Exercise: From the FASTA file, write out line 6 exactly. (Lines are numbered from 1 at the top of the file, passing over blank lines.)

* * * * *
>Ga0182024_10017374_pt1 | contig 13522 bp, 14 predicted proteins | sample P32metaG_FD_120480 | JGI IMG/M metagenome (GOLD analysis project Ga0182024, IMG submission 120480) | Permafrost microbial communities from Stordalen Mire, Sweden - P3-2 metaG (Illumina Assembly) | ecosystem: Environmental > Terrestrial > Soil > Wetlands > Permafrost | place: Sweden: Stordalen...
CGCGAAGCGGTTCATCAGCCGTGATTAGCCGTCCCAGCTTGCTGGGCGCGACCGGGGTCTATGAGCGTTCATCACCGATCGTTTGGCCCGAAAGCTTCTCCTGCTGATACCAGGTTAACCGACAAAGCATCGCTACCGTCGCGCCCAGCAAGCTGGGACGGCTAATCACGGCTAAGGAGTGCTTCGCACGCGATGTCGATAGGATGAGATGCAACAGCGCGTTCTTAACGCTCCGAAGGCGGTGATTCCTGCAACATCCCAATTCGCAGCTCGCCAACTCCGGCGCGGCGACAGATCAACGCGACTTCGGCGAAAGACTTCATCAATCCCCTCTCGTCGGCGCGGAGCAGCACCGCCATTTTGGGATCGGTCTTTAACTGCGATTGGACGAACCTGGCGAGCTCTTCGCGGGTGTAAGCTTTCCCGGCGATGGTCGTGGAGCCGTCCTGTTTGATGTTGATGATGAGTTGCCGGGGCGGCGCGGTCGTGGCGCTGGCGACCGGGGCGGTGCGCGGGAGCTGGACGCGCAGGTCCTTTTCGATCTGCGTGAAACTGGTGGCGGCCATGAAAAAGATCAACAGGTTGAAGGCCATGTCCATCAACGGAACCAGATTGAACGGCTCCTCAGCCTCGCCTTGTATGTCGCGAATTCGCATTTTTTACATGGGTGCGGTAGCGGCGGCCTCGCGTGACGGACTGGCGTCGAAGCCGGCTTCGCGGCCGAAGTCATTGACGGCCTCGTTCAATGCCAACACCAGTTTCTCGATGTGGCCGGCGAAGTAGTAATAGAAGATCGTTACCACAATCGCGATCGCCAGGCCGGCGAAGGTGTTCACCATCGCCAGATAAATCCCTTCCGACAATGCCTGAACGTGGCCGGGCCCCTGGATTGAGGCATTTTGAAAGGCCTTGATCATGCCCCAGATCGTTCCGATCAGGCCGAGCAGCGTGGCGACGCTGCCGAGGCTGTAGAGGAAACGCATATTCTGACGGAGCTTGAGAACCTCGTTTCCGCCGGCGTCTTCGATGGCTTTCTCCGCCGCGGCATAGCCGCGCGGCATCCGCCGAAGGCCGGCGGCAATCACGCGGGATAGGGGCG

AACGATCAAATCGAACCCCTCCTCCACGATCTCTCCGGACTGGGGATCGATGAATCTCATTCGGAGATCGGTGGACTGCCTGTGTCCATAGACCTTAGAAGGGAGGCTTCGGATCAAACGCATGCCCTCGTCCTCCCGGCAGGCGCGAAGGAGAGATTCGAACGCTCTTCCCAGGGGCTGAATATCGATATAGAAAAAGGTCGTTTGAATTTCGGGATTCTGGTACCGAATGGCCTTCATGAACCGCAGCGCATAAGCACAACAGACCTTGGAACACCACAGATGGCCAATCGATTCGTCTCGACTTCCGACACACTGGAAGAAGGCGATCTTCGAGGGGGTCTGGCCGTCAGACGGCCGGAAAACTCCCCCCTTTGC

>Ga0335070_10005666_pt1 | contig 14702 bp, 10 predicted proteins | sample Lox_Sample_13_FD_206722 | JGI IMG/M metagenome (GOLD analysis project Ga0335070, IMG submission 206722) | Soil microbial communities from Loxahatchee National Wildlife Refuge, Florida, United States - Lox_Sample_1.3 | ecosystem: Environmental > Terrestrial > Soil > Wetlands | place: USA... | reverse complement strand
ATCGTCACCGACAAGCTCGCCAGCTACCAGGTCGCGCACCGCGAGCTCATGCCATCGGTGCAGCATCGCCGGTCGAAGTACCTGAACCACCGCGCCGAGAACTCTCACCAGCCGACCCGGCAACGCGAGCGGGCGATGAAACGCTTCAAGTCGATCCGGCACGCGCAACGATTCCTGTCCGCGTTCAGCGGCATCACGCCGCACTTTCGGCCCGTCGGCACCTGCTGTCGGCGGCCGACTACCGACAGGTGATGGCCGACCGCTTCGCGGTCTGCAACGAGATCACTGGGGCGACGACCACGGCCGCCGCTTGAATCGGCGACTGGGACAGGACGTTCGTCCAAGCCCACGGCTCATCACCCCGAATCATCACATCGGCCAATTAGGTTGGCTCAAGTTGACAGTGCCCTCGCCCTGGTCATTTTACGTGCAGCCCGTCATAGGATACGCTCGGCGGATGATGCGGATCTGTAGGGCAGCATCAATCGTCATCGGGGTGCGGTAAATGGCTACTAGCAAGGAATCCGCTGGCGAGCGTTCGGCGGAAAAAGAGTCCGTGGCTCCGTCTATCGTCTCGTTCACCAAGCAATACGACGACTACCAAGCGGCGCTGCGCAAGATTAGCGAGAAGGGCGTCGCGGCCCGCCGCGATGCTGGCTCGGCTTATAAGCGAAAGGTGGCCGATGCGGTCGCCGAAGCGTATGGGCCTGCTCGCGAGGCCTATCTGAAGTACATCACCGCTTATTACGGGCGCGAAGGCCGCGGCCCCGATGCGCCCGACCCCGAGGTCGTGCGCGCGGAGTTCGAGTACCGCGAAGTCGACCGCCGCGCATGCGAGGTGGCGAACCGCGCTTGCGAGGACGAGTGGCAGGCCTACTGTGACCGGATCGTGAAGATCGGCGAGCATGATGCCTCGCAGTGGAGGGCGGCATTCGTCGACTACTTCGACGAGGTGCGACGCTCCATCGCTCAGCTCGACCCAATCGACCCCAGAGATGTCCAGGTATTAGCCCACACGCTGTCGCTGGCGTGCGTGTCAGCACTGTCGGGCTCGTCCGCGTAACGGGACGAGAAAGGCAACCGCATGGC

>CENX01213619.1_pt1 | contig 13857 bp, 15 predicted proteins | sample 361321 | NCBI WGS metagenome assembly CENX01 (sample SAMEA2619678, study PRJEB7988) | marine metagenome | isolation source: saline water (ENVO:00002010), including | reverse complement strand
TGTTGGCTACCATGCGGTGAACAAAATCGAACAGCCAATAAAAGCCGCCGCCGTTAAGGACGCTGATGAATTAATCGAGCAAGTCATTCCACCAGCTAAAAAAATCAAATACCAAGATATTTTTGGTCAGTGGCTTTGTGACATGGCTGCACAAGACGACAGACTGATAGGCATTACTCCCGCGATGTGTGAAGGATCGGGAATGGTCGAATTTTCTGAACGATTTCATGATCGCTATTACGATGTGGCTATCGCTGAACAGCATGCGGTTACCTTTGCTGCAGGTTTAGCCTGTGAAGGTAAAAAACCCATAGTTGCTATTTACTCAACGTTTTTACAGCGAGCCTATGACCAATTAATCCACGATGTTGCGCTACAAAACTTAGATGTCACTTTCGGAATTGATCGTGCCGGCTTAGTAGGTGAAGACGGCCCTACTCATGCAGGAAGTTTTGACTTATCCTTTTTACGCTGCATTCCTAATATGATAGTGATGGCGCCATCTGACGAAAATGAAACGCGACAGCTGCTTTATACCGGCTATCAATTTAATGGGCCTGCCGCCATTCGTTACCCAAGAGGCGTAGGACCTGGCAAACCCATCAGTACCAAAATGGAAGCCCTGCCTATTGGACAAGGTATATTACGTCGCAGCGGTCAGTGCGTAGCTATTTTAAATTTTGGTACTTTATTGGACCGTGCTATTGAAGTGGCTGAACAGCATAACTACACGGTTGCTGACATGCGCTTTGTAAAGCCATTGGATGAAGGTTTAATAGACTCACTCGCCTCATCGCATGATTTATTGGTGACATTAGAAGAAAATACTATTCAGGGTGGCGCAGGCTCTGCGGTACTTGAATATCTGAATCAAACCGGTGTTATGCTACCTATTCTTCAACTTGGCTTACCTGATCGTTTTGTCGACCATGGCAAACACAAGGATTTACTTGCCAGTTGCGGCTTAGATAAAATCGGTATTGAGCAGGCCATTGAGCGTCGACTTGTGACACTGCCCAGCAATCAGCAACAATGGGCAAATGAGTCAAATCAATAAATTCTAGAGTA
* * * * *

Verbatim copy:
>CENX01213619.1_pt1 | contig 13857 bp, 15 predicted proteins | sample 361321 | NCBI WGS metagenome assembly CENX01 (sample SAMEA2619678, study PRJEB7988) | marine metagenome | isolation source: saline water (ENVO:00002010), including | reverse complement strand